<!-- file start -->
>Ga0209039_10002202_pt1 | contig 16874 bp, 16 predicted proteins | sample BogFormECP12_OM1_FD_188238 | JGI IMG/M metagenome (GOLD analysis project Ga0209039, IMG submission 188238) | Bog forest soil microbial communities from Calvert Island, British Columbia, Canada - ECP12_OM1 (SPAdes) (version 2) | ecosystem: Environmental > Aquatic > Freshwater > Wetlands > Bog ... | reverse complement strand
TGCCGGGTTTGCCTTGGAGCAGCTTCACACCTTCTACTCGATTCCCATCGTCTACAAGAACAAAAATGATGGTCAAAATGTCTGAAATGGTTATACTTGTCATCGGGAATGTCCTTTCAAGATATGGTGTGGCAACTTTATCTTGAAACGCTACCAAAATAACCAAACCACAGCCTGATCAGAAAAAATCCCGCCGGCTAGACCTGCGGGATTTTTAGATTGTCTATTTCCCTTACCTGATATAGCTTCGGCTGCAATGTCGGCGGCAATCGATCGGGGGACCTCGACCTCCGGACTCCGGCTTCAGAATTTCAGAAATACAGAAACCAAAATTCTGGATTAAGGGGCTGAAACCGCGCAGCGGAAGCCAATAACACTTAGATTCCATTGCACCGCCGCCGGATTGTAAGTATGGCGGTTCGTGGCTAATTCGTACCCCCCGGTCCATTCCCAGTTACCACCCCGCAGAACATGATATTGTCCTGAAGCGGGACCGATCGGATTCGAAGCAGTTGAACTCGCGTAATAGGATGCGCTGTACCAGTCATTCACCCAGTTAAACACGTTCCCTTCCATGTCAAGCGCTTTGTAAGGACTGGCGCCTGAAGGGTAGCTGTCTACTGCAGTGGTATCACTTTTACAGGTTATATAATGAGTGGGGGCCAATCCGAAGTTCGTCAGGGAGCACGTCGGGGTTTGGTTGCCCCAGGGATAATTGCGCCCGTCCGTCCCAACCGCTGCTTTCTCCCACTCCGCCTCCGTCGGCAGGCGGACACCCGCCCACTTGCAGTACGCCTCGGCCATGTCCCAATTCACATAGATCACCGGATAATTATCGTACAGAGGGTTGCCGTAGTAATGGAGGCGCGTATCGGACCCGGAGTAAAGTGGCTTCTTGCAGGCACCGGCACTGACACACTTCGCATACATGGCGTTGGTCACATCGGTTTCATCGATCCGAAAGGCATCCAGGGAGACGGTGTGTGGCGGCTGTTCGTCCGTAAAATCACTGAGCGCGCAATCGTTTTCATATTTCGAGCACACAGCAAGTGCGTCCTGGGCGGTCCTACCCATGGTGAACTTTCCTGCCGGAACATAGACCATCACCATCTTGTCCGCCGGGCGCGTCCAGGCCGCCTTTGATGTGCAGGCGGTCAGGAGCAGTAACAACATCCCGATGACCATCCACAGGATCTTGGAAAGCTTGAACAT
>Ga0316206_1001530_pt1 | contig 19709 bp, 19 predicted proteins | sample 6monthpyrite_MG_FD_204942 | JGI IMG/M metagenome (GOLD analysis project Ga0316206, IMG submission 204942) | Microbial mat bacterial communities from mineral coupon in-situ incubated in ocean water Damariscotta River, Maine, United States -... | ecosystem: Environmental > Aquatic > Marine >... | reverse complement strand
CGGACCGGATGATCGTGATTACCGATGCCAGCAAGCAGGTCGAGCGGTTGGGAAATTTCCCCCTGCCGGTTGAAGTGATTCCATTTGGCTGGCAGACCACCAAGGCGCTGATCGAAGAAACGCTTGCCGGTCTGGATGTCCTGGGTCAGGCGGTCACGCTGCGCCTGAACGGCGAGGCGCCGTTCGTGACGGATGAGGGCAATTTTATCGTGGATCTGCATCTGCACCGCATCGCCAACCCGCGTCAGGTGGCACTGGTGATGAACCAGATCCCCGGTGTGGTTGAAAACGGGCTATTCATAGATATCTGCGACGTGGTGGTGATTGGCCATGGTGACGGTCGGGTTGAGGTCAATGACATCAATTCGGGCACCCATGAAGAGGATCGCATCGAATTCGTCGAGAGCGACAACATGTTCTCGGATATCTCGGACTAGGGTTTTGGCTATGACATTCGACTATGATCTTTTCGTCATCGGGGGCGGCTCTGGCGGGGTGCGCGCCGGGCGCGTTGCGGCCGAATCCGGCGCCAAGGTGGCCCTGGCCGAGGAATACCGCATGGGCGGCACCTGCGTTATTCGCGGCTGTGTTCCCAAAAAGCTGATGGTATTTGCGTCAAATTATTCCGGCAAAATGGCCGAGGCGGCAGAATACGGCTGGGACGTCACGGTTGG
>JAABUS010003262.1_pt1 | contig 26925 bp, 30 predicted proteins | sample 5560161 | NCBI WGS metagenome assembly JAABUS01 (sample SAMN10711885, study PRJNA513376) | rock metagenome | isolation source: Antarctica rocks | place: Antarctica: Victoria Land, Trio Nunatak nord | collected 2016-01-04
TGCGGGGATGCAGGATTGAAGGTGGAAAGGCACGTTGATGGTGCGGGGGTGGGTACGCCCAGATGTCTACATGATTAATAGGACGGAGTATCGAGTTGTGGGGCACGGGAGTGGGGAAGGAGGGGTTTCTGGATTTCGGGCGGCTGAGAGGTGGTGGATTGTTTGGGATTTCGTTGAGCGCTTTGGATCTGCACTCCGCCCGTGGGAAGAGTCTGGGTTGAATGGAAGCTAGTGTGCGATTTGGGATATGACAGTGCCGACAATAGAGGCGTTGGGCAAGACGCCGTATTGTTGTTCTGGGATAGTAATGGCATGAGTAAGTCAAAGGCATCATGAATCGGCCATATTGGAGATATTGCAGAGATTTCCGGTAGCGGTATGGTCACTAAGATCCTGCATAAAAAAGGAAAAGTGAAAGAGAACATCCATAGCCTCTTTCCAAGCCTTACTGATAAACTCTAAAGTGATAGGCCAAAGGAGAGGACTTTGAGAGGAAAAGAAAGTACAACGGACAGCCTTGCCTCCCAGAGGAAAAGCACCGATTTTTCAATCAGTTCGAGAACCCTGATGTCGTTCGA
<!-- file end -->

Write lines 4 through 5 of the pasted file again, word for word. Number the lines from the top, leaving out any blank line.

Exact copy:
CGGACCGGATGATCGTGATTACCGATGCCAGCAAGCAGGTCGAGCGGTTGGGAAATTTCCCCCTGCCGGTTGAAGTGATTCCATTTGGCTGGCAGACCACCAAGGCGCTGATCGAAGAAACGCTTGCCGGTCTGGATGTCCTGGGTCAGGCGGTCACGCTGCGCCTGAACGGCGAGGCGCCGTTCGTGACGGATGAGGGCAATTTTATCGTGGATCTGCATCTGCACCGCATCGCCAACCCGCGTCAGGTGGCACTGGTGATGAACCAGATCCCCGGTGTGGTTGAAAACGGGCTATTCATAGATATCTGCGACGTGGTGGTGATTGGCCATGGTGACGGTCGGGTTGAGGTCAATGACATCAATTCGGGCACCCATGAAGAGGATCGCATCGAATTCGTCGAGAGCGACAACATGTTCTCGGATATCTCGGACTAGGGTTTTGGCTATGACATTCGACTATGATCTTTTCGTCATCGGGGGCGGCTCTGGCGGGGTGCGCGCCGGGCGCGTTGCGGCCGAATCCGGCGCCAAGGTGGCCCTGGCCGAGGAATACCGCATGGGCGGCACCTGCGTTATTCGCGGCTGTGTTCCCAAAAAGCTGATGGTATTTGCGTCAAATTATTCCGGCAAAATGGCCGAGGCGGCAGAATACGGCTGGGACGTCACGGTTGG
>JAABUS010003262.1_pt1 | contig 26925 bp, 30 predicted proteins | sample 5560161 | NCBI WGS metagenome assembly JAABUS01 (sample SAMN10711885, study PRJNA513376) | rock metagenome | isolation source: Antarctica rocks | place: Antarctica: Victoria Land, Trio Nunatak nord | collected 2016-01-04